7)BOAR. Used to be that you couldn't move for men hunting wild boar in our woods. A large head served up on a platter would often be the star attraction at a Medieval Christmas feast. But then they were all gone. Amazingly several hundred years later wild boar can once again be found roaming the woodlands thanks to the Colditz spirit of a few who escaped from wildlife parks and boar farms in the 70s and 80s. According to the government, without culling they may well become established across England. But if you don't fancy hunting one yourself there are plenty of suppliers!

8)VENISON. It used to be that only Lords and Ladies were offered deer, enjoying the meat but leaving the offal for the peasants to make humble pie. Nowadays even us hoi polloi can get hold of a good roasting joint for Christmas. It's very lean meat and, according to venison experts, it's the only red meat in the UK where consumption is growing. So if you're planning to lord it over your neighbours this year, go for a haunch or the saddle and serve pink. It's not uncommon to see small cuts of venison in your supermarket or butcher but for large joints a quick search online will quickly point you in the right direction

9)BEEF. There's nothing like the smell of roasting beef to get you in the mood for a big family meal. Everything about the look of a massive fore rib, squatting in the middle of the table surrounded by an entourage of side dishes, declares feast. And raising prime quality cattle is something that us Brits do very well; Dexter, Red Poll, Belted Galloway, Aberdeen Angus - we've certainly got the breeds to prove it. If you are going to go to the expense of splashing out on a fore rib or sirloin then make sure you go to a reputable butcher. There are plenty of Q Guild of Butchers in Portsmouth and they set the standard with members really knowing their stuff when it comes to the hanging and cutting of meat.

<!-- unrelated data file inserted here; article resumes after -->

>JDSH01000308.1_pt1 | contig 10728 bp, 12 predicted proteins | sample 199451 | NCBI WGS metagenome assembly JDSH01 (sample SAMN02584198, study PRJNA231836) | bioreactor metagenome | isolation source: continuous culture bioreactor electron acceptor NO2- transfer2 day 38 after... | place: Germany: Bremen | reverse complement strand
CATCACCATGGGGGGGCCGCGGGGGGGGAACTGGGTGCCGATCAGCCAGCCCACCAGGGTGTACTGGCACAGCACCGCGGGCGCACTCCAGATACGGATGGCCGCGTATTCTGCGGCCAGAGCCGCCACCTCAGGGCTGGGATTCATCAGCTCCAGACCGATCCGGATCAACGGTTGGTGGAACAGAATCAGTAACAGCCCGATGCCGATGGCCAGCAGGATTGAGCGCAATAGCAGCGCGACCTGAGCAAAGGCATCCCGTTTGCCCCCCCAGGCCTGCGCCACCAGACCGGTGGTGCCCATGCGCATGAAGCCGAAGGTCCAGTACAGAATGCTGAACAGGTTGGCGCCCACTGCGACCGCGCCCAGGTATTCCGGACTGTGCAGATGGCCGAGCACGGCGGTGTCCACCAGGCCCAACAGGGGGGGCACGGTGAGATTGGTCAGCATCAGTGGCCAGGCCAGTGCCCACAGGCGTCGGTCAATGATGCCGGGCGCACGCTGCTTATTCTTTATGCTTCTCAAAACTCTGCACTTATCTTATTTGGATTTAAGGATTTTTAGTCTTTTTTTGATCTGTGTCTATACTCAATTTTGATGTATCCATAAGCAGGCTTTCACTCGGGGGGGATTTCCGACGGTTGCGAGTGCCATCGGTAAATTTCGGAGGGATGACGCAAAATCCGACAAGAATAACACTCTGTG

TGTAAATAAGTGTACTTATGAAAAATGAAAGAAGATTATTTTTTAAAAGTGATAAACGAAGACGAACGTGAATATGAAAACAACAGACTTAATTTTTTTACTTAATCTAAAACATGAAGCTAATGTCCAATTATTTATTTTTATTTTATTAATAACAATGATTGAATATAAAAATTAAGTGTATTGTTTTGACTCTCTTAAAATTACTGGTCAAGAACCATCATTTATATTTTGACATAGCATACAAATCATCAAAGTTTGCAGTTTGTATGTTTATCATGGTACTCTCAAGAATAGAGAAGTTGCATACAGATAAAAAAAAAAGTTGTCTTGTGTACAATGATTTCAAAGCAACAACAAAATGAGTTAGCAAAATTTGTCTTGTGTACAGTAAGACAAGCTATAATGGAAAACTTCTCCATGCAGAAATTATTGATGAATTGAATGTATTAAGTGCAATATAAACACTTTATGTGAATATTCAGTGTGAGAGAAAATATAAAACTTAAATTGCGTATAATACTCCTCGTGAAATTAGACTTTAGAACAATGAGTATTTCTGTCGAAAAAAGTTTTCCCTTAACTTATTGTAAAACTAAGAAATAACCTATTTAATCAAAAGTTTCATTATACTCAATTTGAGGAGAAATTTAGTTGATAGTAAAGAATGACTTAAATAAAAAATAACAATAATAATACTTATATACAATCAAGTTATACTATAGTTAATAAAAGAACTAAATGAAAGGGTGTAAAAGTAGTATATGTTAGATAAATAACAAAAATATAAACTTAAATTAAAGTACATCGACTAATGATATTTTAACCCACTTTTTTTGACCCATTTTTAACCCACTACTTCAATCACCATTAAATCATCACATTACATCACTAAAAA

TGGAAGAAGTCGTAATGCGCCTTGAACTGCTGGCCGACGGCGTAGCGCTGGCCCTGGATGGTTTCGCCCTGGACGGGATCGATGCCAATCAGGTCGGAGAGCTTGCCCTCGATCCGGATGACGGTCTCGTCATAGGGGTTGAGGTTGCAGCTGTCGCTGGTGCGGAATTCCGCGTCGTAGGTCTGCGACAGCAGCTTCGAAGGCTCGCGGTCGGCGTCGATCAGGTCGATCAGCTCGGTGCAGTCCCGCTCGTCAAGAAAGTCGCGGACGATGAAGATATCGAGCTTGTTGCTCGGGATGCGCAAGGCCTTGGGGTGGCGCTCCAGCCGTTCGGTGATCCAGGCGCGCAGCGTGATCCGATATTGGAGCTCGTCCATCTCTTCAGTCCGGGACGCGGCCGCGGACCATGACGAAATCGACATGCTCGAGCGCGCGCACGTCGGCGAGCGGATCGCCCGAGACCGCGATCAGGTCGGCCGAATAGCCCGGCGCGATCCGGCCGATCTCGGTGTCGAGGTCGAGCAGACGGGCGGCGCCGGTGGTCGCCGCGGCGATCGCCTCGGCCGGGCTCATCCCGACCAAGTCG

10)VEGETARIAN. Let's just step away from the prospect of roasting animals for a brief moment and concentrate on a vegetarian dinner. It wasn't that long ago that Christmas used to be something of a domestic minefield, and a plate of everything bar the turkey was the most veggies could expect - until the invention of the nut roast, that is. But, as this became the universal answer to the vegetarian question, it too soon became loathed. Fortunately times have changed and there are plenty of great Christmassy recipes available. It'll definitely be cheaper than cooking meat and with the money saved why not add a few extra special ingredients like a flourish of black truffle?

Whatever alternative you choose,enjoy!!

About the Author

Peter L

Member since: 4th June 2013

An owner of Thebestof Portsmouth, I have lived in Portsmouth and Southsea all my life, so I like to think I have a good idea about what makes us tick. I am passionate about all things Portsmouth and Southsea,...